Over the past several years I have had the opportunity to work with and ultimately review some really great no-holds-barred microphone preamplifiers. So when I first heard Dick Sequerra (of Sequerra FM Tuner fame) and Mark Conese (owner of Ambient Recording) were working on a new microphone preamp I figured, Why bother? There are plenty of good mic pre amps available already. When they showed me the final product my curiosity got the best of me and I figured, Why not? I’ll check it out.
The idea of locating the mic pre as close to the microphone as possible has always been very appealing to me, and the Sequerra Audio Labs 1070A Microphone Preamplifier is designed from the ground up to do just that.
The 1070A is housed in a cylindrical body approximately 10 inches long by 3 inches in diameter. This preamp is designed to be in-line, strapped to a microphone stand, taking the microphone input in one end and sending it out the other end. The input end has a unique rotary switch set up that controls the gain from +10 to +70 dB in 1 dB steps (hence the 1070) using three high-quality gold contact switches. Here is how it works: a 0 to +25 dB switch sets the overall gain range, while an intermediate switch goes from +12 to +45 dB in 3 dB steps. Finally the third switch goes from 0 to -2 dB in 1 dB steps. A three-position input impedance switch has a setting for transformer-coupled dynamic and ribbon microphones that like to be terminated into a Lo-Z 150-ohm load. A 1.2 kHz intermediate position happens to work nicely as an average input impedance for the vast majority of microphones. Modern condenser microphones, on the other hand, are able to put out more level before clipping if the input impedance is higher, so a 5 kHz position is also available. A miniature toggle switches 48 V phantom power and has a corresponding LED indicator. Internal jumpers can disable the phantom power switch and bypass the input coupling capacitor, resulting in low- frequency extension down to DC while the 3 dB down point on the high end is almost 800 kHz!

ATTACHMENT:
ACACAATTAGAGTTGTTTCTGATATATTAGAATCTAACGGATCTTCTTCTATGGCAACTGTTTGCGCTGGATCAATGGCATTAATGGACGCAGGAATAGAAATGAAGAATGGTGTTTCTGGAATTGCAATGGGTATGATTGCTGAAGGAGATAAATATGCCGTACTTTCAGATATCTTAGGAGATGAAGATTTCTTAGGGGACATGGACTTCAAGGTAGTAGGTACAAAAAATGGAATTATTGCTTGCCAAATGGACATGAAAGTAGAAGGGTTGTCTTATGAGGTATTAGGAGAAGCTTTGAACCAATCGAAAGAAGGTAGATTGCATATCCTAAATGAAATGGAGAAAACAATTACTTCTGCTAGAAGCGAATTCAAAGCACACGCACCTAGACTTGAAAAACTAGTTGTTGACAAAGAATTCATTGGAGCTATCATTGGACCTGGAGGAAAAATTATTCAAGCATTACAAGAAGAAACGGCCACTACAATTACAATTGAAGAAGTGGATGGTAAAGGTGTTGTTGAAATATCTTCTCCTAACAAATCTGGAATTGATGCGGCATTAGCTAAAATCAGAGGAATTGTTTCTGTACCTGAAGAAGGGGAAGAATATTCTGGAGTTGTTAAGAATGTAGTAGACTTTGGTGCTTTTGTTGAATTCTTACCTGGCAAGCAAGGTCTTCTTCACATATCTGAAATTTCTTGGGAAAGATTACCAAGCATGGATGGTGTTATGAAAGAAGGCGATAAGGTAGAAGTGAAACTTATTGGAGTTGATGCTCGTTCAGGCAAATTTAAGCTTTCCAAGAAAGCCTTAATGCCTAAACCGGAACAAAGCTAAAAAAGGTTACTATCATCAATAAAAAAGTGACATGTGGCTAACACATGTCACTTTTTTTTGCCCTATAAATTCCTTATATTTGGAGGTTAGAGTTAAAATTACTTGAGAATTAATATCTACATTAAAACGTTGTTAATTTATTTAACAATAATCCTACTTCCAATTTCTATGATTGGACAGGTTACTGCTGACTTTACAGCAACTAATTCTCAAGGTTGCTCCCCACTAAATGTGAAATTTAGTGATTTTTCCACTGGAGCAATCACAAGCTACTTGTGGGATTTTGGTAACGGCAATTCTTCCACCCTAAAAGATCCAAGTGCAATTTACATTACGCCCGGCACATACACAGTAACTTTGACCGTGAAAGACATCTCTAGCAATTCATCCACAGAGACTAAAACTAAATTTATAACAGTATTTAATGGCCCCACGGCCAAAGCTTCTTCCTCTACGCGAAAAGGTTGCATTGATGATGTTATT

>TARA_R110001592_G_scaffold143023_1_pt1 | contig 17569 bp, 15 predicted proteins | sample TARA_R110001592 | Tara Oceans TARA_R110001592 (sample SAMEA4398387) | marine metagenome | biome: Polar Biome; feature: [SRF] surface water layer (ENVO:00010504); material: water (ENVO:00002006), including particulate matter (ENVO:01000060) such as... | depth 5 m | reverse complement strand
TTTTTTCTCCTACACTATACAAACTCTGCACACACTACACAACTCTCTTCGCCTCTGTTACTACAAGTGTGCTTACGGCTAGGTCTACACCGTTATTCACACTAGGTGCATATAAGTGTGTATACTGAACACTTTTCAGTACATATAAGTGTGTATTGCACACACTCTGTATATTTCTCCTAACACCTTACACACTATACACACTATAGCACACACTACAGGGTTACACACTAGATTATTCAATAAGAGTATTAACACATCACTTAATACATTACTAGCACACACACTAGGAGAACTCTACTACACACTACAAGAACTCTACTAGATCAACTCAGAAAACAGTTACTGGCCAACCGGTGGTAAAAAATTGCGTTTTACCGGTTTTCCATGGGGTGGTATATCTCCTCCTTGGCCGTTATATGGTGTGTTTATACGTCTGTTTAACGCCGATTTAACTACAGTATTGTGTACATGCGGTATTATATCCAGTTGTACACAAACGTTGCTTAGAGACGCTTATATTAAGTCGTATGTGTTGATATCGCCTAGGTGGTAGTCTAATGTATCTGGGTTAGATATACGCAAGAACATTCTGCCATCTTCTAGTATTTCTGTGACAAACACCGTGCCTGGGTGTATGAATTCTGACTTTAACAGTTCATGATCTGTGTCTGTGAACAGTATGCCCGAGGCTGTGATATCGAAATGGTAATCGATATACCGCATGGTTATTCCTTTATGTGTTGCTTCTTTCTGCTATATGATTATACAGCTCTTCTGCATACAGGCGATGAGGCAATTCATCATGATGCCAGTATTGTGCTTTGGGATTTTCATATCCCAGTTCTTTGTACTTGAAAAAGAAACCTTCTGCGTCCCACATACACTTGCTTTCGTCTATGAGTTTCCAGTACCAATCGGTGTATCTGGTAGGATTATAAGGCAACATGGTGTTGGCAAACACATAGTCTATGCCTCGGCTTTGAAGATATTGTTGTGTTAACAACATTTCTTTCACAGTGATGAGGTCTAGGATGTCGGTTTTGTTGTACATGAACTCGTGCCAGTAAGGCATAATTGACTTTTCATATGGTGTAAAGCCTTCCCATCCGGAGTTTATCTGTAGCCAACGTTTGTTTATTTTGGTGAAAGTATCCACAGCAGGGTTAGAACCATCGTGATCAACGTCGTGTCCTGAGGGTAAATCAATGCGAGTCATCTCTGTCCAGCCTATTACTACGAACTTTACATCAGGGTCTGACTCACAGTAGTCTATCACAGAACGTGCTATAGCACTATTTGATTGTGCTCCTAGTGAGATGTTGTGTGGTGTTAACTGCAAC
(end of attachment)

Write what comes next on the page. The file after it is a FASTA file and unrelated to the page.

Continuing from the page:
By the way, the input coupler is a high-quality cap – costing about $20 – with a low-frequency cutoff at 2 Hz. Another nice feature is the 13 LED peak meter, which has a range of -30 to +21 dB with 0 dBm set at +4 dBm operating level. The ballistics are such that with a quick look you can get a fairly accurate preamp gain setting while in the hall or on the studio floor.
On the output end of the 1070A is a balanced XLR, a 1/4-inch stereo headphone jack and a high-quality, four-pin power supply connector. The power supply is set up to power four 1070A pre-amp modules, each of which are supplied with a flexible 25-foot cable. A three-position rotary switch mutes the output and selects the polarity between normal and reverse. Another rotary switch is used for a two-position high-pass filter with a gentle 6 dB per octave slope set at 100 and 140 Hz. At the time of this writing, Dick and Mark were still tweaking the exact corner frequencies.
The 1070A is differential and balanced throughout, meaning an identical signal path exists for both the plus and minus polarities of the audio signal. Most balanced inputs and outputs in pro audio gear use an extra op-amp to create an inverting signal, while the circuit path itself is single-ended or unbalanced. This, of course, is much less expensive but does not have the ability to cancel noise and distortion as a fully balanced design does.
The 1070P power supply is fully regulated with + 24, -24 and +55 V, available on all four output jacks. A second internal regulation occurs inside the 1070A preamp module. Even the phantom power is double regulated. This attention to power supply detail is necessary to achieve the incredible specifications of this preamp system.
Only the highest quality parts are used throughout the system, including all of the chassis work.
Manufacturer’s specifications include frequency response from DC to 800 kHz (-3 dB), harmonic distortion 0.0001 percent, DC through 40 kHz with internal noise at 1 nanovolt/root Hz. Maximum input level is stated at greater than 5 V RMS, while the maximum output level is + 28 dBu balanced.
Because I am between album projects, a real in-the-trenches field report is not available at this time. However, I did get a chance to check out the 1070 with Warren Bernhardt playing piano using a Shure KSM-44 and a brand new KSM-series microphone I am not even at liberty to talk about yet. The KSM-44 sounded more open than with any microphone preamp I have heard to date and with the new KSM, it took the sound of the 9-foot Steinway to yet another place (I cannot wait to tell you more about this mic). The thing that struck me was the clarity of the upper harmonics and the solidity and extension of the bottom end. Warren’s piano was totally natural and uncolored and did not require any EQ whatsoever.